After Citizens United: How Outside Spending Shapes American Democracy
78 Pages Posted: 17 Aug 2016 Last revised: 22 Mar 2019
Date Written: March 2019
We study the political consequences of lifting bans on contributions from corporations and unions to groups engaging in outside spending (independent political advertising in elections). We propose a model of electoral competition in which outside spending changes the salience of candidate-specific attributes relative to party labels. Empirically, we employ a differences-in-differences design using federally mandated changes to state regulations following recent judicial rulings in Citizens United; and FEC v. SpeechNow.org. We find strong evidence that removing bans on the funding of outside spending increases the electoral success of Republican candidates and leads to ideologically more conservative state legislatures. We do not find evidence of an effect on ideological polarization and targeted public good provision. We document that the effect of outside spending depends on the local balance of power between corporate and labor interests Ancillary tests using split-ticket voting provide some empirical support for the mechanism we posit.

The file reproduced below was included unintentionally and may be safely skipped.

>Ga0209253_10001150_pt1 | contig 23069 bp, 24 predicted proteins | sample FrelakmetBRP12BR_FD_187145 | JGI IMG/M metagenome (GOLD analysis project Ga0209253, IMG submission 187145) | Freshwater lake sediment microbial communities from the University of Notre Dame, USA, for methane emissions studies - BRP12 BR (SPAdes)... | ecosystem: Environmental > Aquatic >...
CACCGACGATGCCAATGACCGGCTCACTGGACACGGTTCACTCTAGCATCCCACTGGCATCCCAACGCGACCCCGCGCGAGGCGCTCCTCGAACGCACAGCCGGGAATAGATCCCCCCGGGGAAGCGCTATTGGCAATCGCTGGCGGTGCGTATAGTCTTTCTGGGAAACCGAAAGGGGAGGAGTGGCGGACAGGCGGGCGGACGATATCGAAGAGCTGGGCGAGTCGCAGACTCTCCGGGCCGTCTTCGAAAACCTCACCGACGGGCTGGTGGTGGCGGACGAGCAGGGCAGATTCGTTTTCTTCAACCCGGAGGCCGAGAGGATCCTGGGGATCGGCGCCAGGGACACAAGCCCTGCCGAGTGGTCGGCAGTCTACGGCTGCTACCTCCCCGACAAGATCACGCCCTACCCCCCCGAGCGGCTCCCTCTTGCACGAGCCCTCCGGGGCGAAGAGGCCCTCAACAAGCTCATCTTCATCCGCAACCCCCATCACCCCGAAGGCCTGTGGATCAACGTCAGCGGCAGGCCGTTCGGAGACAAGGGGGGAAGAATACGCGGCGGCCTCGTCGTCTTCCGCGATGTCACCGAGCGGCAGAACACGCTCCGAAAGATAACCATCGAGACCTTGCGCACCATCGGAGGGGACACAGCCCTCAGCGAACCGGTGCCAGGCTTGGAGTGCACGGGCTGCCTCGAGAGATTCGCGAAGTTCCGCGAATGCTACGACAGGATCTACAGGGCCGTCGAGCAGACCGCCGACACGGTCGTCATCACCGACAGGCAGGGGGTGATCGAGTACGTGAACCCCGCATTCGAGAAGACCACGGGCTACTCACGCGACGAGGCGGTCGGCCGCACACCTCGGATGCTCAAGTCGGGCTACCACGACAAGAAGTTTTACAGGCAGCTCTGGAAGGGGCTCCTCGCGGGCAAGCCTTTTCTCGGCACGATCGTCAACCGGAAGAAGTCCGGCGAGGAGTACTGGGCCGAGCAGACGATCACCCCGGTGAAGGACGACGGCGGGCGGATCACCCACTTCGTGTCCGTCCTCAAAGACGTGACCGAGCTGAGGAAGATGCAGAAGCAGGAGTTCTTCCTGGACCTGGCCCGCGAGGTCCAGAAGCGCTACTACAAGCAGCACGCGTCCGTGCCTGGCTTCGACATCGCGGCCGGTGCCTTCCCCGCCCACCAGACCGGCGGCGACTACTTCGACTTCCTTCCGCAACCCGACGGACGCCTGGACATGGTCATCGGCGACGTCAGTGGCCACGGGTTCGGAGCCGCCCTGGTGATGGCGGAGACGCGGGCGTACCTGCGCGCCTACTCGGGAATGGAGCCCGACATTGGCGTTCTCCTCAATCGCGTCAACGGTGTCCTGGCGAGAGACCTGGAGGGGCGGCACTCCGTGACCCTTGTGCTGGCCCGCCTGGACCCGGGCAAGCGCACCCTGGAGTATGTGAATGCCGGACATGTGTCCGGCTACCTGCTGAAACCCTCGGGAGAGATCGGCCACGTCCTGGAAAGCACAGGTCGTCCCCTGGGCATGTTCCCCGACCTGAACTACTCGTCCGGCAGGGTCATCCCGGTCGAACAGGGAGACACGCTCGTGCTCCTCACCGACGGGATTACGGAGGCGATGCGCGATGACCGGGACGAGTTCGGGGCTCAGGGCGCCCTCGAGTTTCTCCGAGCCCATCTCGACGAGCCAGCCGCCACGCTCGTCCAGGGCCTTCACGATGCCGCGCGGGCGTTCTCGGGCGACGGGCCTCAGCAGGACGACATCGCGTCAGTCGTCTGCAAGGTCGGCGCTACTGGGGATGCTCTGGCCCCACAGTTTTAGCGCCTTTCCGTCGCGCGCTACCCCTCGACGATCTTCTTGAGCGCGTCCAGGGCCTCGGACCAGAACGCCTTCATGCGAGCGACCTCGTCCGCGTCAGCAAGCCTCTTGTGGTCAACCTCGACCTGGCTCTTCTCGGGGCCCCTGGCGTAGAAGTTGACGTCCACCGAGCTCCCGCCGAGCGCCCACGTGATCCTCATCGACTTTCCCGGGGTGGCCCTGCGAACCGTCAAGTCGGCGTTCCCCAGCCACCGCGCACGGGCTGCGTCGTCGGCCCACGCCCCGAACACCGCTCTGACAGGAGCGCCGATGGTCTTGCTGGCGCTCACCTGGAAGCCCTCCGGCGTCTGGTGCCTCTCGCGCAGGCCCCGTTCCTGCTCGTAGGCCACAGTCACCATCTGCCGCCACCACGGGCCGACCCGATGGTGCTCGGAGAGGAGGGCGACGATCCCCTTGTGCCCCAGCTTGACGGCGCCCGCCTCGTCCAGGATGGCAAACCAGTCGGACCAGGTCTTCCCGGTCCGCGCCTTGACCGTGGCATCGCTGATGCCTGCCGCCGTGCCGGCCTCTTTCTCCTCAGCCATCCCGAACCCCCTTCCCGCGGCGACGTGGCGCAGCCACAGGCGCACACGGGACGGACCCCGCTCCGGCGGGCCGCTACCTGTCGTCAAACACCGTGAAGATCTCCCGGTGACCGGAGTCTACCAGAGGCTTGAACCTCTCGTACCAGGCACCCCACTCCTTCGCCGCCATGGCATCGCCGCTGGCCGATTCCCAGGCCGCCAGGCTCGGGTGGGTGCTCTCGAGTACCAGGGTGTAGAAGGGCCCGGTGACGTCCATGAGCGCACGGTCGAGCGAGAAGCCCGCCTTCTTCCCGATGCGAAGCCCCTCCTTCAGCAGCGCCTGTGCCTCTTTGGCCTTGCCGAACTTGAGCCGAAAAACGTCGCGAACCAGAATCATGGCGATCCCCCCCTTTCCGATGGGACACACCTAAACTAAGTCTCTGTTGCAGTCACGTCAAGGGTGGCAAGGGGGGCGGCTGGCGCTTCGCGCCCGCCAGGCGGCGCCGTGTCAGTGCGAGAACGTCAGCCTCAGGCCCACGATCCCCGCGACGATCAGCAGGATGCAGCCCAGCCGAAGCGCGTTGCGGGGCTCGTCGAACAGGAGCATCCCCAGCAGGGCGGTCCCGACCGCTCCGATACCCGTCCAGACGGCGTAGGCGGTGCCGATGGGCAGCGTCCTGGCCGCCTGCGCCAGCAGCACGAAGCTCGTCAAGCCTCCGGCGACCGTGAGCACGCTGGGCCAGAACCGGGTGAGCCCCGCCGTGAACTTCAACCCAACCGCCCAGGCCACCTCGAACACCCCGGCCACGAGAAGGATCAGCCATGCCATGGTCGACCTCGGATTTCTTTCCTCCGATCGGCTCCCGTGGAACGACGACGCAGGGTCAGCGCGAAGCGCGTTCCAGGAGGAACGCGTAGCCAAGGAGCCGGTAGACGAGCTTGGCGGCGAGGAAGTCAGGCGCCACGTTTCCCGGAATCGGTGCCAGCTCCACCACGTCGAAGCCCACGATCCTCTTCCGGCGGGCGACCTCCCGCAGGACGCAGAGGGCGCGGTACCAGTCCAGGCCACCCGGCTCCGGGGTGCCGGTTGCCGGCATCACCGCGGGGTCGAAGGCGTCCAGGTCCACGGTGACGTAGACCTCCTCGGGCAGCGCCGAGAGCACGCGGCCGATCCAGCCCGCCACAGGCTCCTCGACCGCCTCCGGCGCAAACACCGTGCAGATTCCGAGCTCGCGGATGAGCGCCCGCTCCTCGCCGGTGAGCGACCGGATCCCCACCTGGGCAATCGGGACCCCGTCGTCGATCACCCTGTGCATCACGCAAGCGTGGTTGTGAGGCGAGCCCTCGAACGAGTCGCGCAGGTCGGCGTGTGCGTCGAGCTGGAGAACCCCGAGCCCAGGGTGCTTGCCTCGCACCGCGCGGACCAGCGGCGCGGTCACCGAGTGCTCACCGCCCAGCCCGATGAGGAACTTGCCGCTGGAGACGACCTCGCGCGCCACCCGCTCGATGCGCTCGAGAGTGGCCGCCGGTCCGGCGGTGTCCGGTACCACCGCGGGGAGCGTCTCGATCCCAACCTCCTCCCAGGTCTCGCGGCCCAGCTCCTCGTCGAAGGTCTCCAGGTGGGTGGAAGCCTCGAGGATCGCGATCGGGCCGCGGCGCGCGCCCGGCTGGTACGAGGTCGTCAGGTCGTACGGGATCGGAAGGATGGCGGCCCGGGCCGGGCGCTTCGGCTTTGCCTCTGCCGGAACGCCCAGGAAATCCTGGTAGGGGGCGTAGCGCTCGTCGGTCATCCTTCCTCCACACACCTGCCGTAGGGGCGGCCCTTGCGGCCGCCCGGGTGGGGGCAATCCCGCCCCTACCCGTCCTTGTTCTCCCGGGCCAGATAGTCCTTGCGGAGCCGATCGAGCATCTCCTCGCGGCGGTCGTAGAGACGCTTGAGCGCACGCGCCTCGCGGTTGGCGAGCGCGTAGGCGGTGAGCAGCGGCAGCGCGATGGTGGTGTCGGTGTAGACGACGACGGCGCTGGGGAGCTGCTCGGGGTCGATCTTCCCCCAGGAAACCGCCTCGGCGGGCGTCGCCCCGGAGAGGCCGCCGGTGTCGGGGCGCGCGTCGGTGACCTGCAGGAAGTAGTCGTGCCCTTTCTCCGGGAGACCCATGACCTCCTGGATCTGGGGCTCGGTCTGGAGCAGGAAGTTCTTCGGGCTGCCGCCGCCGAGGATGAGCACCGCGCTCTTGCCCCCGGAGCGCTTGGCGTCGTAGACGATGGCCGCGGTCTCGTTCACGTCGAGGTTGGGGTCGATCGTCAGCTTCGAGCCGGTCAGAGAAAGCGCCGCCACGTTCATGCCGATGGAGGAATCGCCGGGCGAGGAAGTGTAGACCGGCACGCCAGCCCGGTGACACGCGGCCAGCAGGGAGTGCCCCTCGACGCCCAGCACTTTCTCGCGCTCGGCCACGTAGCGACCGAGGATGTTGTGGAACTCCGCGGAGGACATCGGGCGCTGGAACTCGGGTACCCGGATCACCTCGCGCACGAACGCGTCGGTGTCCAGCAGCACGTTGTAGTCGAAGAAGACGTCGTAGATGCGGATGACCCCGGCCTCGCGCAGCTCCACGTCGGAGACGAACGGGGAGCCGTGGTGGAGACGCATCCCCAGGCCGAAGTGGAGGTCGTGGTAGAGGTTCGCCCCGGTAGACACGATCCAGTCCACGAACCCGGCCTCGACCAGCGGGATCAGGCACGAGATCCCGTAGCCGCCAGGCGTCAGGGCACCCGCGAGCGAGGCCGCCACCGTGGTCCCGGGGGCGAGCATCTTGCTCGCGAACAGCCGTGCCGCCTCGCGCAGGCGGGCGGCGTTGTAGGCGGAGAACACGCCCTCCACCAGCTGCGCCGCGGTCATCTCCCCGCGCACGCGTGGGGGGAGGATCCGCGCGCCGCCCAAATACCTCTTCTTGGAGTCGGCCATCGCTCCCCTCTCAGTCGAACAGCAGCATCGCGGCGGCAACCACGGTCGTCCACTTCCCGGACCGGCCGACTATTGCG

Keywords: Outside Spending, Salience, Interest Groups, Polarization
JEL Classification: D70, D72, D78
Suggested Citation: Suggested Citation